The essay below was written by Jack Torbet, one of our two runners up in the UKSC Blog essay competition. Jack’s essay was written in response to the question ‘What has been the most important Supreme Court case to date and why?’

There are few cases in the repertoire of the Supreme Court as important as R v Horncastle. Many characterise it as a zealous defence of English criminal law against European affront, but I see it as an affirmation of the role that the Supreme Court was always empowered to fulfil. The case highlights the pertinence and value of inter-court dialogue, specifically in the context of the European Court of Human Rights. Below I detail why I consider Horncastle the most significant case of the UK Supreme Court to date.

Horncastle was the first opportunity for the Supreme Court to comment on the judgment of the ECtHR in Al-Khawaja and Tahery v United Kingdom. The ECtHR held that the admission of untested hearsay evidence in a criminal trial, where that evidence could not be cross-examined and was sole or decisive in conviction, amounted to a violation of the right to a fair trial as guaranteed by the European Convention of Human Rights. Horncastle addressed the same legal questions as Al-Khawaja. However, rather than apply the Strasbourg judgment, the Supreme Court in Horncastle set about a detailed explanation of the Criminal Justice Act 2003, under which the evidence in both Al-Khawaja and Horncastle was admitted, and encouraged the Grand Chamber of the ECtHR to reconsider its position.

And sure enough, as is evident from the Grand Chamber’s judgment of Al-Khawaja, Strasbourg listened.

The ECtHR scrutinised the provisions of English criminal law and following consideration of the Supreme Court’s judgment, found that the safeguards present in the 2003 Act and relevant common law were sufficient and that a violation of the right to a fair trial would not automatically occur, should untested hearsay evidence be admitted.The Grand Chamber accordingly found that no violation had occurred in the case of Mr Al-Khawaja, but that one had occurred in the joined case of Mr Tahery.

The Importance of Horncastle

What is remarkable about Supreme Court’s judgment in Horncastle is not that it changed the course of the Grand Chamber judgment or indeed, the outcome of either case, but that it demonstrates an important role of the European human rights system: a forum for discussion and improvement of law.

Horncastle and the subsequent reconsideration by the Grand Chamber say something crucial about subsidiarity. Subsidiarity remains a key feature in international law and its execution at the national level. Domestic courts are almost always better placed to apply and analyse domestic law. As such, it is fundamental that domestic courts have a central role in the development of international jurisprudence where its application will be domestic. The dialogue in Horncastle between the Supreme Court and Strasbourg shows such an interaction. It is an assertion by the Supreme Court of the role it must play in the advancement and application of law.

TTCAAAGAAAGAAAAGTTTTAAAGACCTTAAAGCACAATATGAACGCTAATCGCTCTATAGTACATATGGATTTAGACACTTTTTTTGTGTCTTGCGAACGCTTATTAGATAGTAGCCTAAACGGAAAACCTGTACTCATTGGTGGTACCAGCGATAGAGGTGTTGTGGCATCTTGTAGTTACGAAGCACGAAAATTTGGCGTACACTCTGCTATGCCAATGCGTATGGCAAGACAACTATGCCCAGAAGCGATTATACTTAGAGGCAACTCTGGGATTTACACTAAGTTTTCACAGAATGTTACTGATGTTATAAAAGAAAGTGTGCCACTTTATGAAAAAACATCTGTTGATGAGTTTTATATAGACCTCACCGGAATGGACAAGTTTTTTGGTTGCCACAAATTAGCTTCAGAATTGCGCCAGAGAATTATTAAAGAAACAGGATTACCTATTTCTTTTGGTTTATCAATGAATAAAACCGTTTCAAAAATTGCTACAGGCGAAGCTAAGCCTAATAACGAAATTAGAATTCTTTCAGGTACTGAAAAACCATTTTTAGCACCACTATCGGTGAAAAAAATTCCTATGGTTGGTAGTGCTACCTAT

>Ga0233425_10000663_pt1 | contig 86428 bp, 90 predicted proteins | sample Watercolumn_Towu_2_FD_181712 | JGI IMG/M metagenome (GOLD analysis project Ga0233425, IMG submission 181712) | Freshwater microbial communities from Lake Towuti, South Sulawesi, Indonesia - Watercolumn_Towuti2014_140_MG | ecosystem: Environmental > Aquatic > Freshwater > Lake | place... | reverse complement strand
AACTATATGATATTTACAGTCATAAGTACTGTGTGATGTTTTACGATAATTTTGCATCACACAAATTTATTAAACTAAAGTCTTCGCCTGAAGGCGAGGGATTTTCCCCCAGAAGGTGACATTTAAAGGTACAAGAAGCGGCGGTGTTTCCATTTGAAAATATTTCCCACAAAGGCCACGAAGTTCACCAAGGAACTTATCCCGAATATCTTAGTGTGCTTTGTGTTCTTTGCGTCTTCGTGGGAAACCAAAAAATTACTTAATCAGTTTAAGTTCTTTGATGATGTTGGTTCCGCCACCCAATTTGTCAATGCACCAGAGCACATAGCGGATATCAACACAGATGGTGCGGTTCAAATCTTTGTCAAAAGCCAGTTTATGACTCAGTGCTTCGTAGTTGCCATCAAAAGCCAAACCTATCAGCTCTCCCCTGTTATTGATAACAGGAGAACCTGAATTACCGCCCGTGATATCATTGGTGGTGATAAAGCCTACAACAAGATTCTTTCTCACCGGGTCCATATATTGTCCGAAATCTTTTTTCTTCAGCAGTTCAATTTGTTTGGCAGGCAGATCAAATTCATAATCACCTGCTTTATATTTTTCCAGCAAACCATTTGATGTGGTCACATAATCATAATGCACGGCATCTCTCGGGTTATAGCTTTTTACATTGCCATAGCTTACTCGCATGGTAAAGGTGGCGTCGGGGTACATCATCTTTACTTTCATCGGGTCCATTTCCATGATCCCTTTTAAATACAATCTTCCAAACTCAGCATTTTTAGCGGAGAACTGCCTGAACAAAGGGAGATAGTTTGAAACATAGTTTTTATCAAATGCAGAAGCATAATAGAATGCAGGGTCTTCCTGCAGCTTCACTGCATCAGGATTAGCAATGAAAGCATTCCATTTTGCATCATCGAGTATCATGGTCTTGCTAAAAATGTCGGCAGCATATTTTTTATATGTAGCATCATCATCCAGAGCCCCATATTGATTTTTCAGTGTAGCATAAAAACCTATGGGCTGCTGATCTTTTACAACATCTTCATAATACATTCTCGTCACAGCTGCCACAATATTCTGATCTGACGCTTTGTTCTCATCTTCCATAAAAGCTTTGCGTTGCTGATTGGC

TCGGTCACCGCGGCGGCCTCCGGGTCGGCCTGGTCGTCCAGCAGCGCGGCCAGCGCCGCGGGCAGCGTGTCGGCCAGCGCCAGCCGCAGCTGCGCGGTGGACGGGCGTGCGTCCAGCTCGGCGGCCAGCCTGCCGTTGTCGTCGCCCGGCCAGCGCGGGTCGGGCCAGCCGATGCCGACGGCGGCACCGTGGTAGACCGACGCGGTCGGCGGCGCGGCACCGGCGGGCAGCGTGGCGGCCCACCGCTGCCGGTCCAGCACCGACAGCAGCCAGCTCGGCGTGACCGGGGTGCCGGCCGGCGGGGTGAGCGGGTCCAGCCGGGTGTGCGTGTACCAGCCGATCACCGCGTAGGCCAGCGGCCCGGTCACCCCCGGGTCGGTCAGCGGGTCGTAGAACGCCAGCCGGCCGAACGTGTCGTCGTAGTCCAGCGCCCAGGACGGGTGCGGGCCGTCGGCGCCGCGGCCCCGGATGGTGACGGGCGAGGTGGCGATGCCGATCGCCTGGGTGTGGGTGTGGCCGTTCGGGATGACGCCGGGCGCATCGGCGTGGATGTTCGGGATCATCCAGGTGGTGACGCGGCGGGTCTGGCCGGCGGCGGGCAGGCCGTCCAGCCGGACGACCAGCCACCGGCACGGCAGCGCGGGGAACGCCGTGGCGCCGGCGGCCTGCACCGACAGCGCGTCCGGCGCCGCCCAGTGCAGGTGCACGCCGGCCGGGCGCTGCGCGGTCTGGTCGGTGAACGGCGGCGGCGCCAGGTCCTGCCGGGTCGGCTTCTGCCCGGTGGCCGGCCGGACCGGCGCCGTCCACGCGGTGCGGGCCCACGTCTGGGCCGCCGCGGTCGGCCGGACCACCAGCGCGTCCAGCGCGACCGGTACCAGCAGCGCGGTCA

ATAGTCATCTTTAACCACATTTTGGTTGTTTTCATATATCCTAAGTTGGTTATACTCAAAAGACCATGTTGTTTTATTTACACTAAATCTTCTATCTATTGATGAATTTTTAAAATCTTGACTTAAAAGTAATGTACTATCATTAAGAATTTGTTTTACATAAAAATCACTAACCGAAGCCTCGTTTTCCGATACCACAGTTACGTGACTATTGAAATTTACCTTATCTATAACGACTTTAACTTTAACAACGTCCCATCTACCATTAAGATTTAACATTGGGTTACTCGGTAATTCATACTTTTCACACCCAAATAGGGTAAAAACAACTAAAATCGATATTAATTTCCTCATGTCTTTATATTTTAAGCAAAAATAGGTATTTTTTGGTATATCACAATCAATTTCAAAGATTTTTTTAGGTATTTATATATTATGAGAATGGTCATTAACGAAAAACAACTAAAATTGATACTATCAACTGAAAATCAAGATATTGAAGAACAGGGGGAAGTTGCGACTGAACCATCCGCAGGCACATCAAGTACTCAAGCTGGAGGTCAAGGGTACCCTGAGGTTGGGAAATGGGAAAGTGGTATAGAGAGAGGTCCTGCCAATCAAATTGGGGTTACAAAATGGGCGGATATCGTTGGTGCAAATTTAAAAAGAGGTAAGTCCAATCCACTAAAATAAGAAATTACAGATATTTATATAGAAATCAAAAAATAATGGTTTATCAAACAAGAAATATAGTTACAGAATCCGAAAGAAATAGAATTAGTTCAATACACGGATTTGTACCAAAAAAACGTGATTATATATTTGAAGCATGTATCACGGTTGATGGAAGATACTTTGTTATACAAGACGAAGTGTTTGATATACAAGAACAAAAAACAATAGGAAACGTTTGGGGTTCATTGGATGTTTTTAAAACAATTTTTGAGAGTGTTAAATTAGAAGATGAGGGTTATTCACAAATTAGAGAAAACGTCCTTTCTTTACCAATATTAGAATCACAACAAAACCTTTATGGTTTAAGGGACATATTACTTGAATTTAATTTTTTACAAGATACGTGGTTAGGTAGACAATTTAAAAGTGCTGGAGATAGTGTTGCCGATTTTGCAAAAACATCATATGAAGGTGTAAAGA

Throughout the Horncastle judgment, it is clear that the judgment is meant to engage the judges in Strasbourg. Lord Philips sets out nine separate conclusions through which he highlights the advantages of the English system, and where he believes the jurisprudence of Strasbourg is unclear [Para 14]. His language and reasoning throughout invite the Grand Chamber to reconsider.[Paras 117 & 118]

This approach and its reception by Strasbourg clearly intimate a collaborative and thus, more informed, approach to assessment of domestic law. Without going so far as to have too many jurists spoiling the human rights broth, this can only be seen as beneficial for the clarity of law, validity of judgments and the interests of justice.

Dialogue between the Supreme Court and Strasbourg holds notable political value too. The Horncastle judgment generated the opportunity to work together in rigorous assessment of the treatment of human rights in domestic law. The United Kingdom has, especially in recent years, had a tempestuous relationship with the ECtHR, and while it might not have received as much press as Hirst, Greens and M.T. (prisoner voting) or Othman (deportation of foreign criminals), the initial Al-Khawaja judgment was considered by some as meddlesome European interference.

Mutual respect from both courts goes some way to remedy the image of a haughty, uninformed European bureaucracy painted of the Strasbourg court by little-Englander media. The Supreme Court also benefits. It appears assertive, confident, and a viable international actor. While some childishly consider Horncastle a triumph over Strasbourg, I believe such judicial cooperation ultimately strengthens the position of both courts and ameliorates the political reception of their decisions.


Sir Nicholas Bratza noted in his separate concurring Grand Chamber judgment in Al-Khawaja:

“The Horncastle case was decided by the Supreme Court . . . to enable the criticisms of that judgment [Al-Khawaja] to be examined . . . ” [Para 2 of the Concurring Opinion of Judge Bratza]

Horncastle does not undermine the knowledge of European judges or their ability to rule on domestic matters, nor should it have done so. To do that, would be to jeopardise a crucial element in human rights protection. Rather, it serves to buttress the ECtHR’s ultimate judgement both legally and politically. The Supreme Court has the unique power to validate and contribute to international decisions. In Horncastle it did so and the juridical process has consequently benefitted. Personally, I hope that Horncastle marks the dawn of a new, more collaborative and deliberative approach to judicial reasoning. As such, the value of R v Horncastle is clear; I consider it the most important case of the Supreme Court to date.